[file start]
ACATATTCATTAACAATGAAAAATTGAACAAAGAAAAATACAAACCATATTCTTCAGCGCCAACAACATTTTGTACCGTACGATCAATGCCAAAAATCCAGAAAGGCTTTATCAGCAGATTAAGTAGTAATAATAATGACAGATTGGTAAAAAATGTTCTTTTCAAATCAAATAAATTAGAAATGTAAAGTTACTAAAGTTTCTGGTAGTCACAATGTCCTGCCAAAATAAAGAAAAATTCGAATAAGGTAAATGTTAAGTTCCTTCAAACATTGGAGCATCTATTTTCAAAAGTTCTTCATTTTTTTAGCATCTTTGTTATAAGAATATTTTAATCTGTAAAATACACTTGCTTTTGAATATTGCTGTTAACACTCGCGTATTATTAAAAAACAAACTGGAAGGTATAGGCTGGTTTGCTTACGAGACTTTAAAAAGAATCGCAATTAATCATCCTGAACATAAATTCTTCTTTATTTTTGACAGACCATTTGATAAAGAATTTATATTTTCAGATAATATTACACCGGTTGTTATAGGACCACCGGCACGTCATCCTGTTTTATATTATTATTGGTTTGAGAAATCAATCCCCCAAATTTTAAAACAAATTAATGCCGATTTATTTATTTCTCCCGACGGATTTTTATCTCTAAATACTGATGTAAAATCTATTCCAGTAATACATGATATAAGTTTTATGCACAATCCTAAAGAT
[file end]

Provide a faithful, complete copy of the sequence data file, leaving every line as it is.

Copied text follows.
ACATATTCATTAACAATGAAAAATTGAACAAAGAAAAATACAAACCATATTCTTCAGCGCCAACAACATTTTGTACCGTACGATCAATGCCAAAAATCCAGAAAGGCTTTATCAGCAGATTAAGTAGTAATAATAATGACAGATTGGTAAAAAATGTTCTTTTCAAATCAAATAAATTAGAAATGTAAAGTTACTAAAGTTTCTGGTAGTCACAATGTCCTGCCAAAATAAAGAAAAATTCGAATAAGGTAAATGTTAAGTTCCTTCAAACATTGGAGCATCTATTTTCAAAAGTTCTTCATTTTTTTAGCATCTTTGTTATAAGAATATTTTAATCTGTAAAATACACTTGCTTTTGAATATTGCTGTTAACACTCGCGTATTATTAAAAAACAAACTGGAAGGTATAGGCTGGTTTGCTTACGAGACTTTAAAAAGAATCGCAATTAATCATCCTGAACATAAATTCTTCTTTATTTTTGACAGACCATTTGATAAAGAATTTATATTTTCAGATAATATTACACCGGTTGTTATAGGACCACCGGCACGTCATCCTGTTTTATATTATTATTGGTTTGAGAAATCAATCCCCCAAATTTTAAAACAAATTAATGCCGATTTATTTATTTCTCCCGACGGATTTTTATCTCTAAATACTGATGTAAAATCTATTCCAGTAATACATGATATAAGTTTTATGCACAATCCTAAAGAT